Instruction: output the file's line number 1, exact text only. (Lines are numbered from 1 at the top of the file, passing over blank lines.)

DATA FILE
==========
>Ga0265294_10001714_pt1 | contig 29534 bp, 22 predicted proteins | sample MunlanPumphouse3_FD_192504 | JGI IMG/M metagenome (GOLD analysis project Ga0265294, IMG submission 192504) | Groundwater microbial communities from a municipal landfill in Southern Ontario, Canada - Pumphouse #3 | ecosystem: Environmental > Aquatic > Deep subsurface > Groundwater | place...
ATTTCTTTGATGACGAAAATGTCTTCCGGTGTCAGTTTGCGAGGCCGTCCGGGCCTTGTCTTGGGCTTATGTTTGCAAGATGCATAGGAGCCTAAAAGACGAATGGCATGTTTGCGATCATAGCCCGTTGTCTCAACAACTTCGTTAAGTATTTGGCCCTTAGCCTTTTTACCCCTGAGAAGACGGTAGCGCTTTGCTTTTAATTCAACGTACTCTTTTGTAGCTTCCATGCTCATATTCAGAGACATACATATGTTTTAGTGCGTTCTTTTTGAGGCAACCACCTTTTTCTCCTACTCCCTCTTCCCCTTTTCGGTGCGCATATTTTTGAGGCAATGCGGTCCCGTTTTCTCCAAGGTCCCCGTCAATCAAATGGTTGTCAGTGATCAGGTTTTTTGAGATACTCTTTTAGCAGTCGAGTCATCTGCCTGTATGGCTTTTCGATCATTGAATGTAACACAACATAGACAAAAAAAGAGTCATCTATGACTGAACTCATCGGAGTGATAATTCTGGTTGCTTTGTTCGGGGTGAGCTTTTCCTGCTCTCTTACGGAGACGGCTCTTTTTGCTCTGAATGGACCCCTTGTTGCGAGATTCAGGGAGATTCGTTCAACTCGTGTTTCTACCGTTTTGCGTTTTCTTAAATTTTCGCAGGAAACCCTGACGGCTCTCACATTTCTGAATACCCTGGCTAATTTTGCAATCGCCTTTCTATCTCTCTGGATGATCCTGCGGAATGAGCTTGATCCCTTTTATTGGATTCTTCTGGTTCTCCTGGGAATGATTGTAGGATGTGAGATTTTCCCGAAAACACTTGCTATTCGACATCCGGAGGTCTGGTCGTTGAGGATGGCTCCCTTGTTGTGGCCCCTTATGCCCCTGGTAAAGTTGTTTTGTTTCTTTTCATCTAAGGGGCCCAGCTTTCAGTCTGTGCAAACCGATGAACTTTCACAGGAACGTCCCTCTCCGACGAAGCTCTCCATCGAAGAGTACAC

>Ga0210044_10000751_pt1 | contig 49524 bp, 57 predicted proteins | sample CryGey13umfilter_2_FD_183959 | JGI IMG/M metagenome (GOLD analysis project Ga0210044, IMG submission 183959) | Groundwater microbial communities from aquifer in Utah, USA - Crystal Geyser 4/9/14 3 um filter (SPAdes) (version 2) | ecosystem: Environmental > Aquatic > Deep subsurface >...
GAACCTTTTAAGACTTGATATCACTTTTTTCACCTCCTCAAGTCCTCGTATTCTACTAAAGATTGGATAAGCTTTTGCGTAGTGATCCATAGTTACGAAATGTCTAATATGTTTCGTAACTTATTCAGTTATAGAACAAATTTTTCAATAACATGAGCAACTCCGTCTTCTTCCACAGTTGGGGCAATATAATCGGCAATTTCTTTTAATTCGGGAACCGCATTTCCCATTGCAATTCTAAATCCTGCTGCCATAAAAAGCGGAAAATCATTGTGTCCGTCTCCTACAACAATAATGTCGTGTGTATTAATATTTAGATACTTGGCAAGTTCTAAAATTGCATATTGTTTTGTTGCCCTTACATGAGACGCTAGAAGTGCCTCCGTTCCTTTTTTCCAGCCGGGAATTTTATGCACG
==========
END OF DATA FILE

>Ga0265294_10001714_pt1 | contig 29534 bp, 22 predicted proteins | sample MunlanPumphouse3_FD_192504 | JGI IMG/M metagenome (GOLD analysis project Ga0265294, IMG submission 192504) | Groundwater microbial communities from a municipal landfill in Southern Ontario, Canada - Pumphouse #3 | ecosystem: Environmental > Aquatic > Deep subsurface > Groundwater | place...